One of the primary purposes of this site is to reveal the Scriptures to you within the mindset and culture of the ancient Hebrew people God gave it to in the first place.
What I discovered in my studies is that many of the basic premises of the ancient Israelite way of thinking are totally the opposite of how gentile Christians think.
Achieving a proper grasp of these differences will enable you to not only bridge the huge gap that exists between Jewish and Gentile believers with regards to the Mosaic Law but also give you much deeper insight into the New Testament, especially the often misunderstood Book of Romans.
Again, understand before I can even begin to get into the details of all the intricate laws and commands that are introduced starting from Exodus chapter 21, I need to deal with the issue of the ancient Hebrew mindset first, because it serves as the backdrop or foundation upon which these laws of God are built.
So let’s get started by going into THE BIGGEST difference between the mindset of the Old Testament Israelites and the modern gentile believer.
The biggest difference between the ancient Hebrews and gentile Christians are their perspectives on death and the afterlife.
For the Old Testament Israelites, what happened after death was of little importance to them.
They paid little attention to heaven or eternity, especially as it pertained to a place where they might end up residing in someday.
For them, it was the here and now that was the most important.
By comparison, the gentile Christian is super focused on the subject of death and the afterlife.
I’m sure you’ve heard the cliche saying that “Christians are so heavenly minded that they are of no earthly good”.
The idea being expressed is that believers are so concerned about getting into heaven that their time here on earth becomes secondary.
For Christians, the primary goal is to obtain what they call “eternal security”.
They have this tendency to focus on the hope of an eternal future with God in heaven as a result of a decision they made for Christ while here on earth.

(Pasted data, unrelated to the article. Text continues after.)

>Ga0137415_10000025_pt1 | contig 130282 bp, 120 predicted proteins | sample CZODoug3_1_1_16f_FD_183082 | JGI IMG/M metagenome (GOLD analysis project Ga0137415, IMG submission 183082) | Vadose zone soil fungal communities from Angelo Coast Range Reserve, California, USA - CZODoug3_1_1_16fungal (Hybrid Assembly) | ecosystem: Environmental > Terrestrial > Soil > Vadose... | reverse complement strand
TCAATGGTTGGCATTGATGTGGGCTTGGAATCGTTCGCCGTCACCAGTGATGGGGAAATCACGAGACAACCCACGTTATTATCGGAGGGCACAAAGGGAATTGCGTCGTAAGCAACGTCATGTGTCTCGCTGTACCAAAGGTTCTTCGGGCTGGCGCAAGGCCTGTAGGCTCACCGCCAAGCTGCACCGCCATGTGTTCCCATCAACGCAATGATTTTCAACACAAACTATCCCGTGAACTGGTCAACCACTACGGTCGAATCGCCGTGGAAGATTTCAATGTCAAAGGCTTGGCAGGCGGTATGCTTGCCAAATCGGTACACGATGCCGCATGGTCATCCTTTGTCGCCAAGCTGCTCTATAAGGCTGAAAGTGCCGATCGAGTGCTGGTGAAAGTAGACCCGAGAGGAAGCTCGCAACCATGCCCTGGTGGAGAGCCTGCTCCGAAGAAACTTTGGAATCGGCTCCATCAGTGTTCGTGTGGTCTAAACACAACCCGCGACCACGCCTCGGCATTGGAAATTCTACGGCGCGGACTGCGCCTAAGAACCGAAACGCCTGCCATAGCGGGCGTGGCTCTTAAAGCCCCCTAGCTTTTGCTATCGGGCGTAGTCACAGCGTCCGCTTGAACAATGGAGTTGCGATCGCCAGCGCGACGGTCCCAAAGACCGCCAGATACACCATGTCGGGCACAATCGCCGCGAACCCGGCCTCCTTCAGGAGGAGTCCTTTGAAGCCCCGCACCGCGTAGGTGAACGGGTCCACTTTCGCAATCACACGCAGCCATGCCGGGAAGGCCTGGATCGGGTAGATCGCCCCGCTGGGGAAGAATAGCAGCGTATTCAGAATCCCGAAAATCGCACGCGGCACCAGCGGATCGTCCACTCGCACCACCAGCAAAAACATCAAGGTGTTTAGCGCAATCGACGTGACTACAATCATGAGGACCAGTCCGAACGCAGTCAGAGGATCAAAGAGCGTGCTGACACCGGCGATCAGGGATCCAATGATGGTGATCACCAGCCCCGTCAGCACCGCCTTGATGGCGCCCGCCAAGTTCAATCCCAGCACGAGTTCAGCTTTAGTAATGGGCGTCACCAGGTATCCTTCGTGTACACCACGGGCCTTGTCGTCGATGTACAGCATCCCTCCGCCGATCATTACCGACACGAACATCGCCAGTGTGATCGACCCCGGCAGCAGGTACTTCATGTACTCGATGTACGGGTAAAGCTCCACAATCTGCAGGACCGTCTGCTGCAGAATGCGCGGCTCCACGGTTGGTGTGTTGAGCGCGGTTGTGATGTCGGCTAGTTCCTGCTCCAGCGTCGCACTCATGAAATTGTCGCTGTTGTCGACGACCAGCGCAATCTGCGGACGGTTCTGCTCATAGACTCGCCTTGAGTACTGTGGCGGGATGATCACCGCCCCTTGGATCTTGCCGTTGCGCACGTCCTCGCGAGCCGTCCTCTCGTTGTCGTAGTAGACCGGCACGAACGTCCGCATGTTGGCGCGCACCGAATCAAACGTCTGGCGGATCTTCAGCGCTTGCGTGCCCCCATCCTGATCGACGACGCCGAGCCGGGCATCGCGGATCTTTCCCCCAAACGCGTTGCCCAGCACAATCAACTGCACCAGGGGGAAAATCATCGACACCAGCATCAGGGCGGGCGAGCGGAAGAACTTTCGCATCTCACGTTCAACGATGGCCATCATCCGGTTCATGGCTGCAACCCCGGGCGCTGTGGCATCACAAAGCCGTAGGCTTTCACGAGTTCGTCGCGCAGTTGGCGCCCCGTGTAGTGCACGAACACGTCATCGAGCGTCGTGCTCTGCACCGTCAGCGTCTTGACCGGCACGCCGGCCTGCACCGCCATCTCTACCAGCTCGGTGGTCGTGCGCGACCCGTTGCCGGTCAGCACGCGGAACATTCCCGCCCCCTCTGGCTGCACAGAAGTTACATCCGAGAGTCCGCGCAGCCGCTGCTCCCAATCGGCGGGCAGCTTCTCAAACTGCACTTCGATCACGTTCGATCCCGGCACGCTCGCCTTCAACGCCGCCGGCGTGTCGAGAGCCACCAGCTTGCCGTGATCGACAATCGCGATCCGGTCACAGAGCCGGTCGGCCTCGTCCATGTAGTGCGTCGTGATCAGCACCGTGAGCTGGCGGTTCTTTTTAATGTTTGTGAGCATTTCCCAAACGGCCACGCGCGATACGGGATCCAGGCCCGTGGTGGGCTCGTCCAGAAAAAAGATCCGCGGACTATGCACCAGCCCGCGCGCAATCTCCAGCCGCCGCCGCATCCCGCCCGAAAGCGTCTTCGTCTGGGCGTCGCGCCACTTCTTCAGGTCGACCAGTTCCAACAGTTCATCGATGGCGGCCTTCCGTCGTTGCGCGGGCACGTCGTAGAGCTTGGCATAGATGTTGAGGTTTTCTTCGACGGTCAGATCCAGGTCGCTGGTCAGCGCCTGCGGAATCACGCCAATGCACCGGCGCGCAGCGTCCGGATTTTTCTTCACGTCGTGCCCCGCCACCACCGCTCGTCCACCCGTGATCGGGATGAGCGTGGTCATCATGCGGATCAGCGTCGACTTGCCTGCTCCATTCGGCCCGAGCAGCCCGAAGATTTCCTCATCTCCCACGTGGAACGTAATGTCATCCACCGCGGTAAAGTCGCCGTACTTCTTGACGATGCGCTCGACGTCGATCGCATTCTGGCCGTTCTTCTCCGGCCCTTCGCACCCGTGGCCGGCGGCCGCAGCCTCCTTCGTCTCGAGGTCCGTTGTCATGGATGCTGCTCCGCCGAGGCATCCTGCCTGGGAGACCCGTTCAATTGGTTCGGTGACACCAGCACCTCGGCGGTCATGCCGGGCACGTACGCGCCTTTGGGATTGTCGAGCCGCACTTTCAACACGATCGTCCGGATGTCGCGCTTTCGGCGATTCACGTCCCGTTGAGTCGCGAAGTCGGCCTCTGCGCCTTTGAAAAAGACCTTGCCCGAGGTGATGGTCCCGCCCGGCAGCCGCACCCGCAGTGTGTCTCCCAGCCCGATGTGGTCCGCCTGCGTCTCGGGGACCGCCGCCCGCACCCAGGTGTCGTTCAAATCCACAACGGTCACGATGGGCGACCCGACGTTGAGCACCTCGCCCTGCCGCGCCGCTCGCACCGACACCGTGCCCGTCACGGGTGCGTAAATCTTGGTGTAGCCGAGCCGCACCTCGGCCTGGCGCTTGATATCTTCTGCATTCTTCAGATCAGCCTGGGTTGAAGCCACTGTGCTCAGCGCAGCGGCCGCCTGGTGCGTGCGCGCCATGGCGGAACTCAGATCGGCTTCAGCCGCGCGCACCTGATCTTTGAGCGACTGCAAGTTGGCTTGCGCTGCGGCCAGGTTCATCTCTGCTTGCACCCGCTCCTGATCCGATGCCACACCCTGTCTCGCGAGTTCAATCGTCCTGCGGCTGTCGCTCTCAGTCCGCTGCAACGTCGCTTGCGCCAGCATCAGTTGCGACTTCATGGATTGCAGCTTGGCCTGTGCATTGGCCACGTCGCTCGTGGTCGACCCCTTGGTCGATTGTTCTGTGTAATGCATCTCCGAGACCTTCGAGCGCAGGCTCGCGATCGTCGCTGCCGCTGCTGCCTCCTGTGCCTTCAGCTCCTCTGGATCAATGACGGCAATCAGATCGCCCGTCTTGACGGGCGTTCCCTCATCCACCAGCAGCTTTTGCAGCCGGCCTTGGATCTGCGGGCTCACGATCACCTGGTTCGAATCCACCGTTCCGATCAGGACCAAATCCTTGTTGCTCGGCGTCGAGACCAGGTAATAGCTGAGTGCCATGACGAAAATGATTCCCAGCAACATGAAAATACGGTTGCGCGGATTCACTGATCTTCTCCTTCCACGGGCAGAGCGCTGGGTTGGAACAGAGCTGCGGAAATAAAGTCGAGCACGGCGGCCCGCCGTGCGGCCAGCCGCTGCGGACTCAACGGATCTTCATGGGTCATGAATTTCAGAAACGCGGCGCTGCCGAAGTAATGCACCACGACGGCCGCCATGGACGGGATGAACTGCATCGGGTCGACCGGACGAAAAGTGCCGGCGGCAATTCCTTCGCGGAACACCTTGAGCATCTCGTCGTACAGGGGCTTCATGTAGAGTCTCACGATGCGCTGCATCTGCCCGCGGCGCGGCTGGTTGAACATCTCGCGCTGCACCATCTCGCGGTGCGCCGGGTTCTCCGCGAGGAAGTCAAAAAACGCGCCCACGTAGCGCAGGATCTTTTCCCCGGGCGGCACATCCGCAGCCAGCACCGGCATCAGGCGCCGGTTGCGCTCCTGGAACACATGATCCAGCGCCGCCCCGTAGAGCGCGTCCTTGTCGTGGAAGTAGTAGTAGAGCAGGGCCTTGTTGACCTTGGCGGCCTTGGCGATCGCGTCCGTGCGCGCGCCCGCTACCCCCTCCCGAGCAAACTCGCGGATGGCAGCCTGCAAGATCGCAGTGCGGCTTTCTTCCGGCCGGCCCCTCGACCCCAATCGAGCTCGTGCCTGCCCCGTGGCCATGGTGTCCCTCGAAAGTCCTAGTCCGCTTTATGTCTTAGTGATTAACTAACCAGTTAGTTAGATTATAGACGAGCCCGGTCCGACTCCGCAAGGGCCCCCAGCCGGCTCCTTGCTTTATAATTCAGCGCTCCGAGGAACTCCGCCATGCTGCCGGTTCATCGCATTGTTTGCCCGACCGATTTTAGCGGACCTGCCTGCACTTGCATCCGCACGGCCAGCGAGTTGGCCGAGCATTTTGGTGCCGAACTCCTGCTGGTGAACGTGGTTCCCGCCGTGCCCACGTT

This focus and mindset is far different than that of the ancient Hebrews.
The ancient Hebrews focused primarily on the present.
They believed that whatever reward or blessings they would receive from God occurred during their life here on earth and were based on their daily obedience to God’s commands.
So quite different to how we modern believers think, the ancient Israelite’s ideal was to live out his natural life span to its fullest.
They weren’t afraid about what happened AFTER death, rather they wanted to avoid a premature death.
In the Bible, the phrase used to refer to a “premature death” is “to be cut off”.
And it refers to one’s life ending abruptly due to sickness, being murdered, dying in war, or an accident etcetera.
Regardless of how a premature death occurred, it was generally considered to be the result of a judgment from God due to wickedness and unrighteous living.
And understand that to the Hebrew mind, unrighteous living meant only one thing: disobedience to the Laws and Commands of God.
To their way of thinking, a long life was the blessing received for obeying God’s commands and a shortened life was the curse one received for disobeying God’s commands.
No further afterlife consequences for sin were contemplated, because for the most part, death was seen as the end of existence.
From this, we can also see that their obedience to the Law had NOTHING to do with earning their salvation.
First, this was because, as I just mentioned, they didn’t harbor notions of going to heaven after death.
And second, they already knew they were saved and part of God’s chosen people.
The only question now was would they be blessed or cursed by God in this lifetime based on their obedience or disobedience to His Law.
Whenever we come across the biblical phrase “they breathed their last and were gathered to their fathers”, it means that that person had lived to a ripe old age and thus were blessed by God.
Interestingly, this phrase also reflects some remaining ideas of ancestor worship beliefs, the idea that in some hazy, undefined way, one’s essence might be able to commune with their ancestors after death.
In my next post, I’ll be going into the underlying reasons why the ancient Hebrews believed the way they did.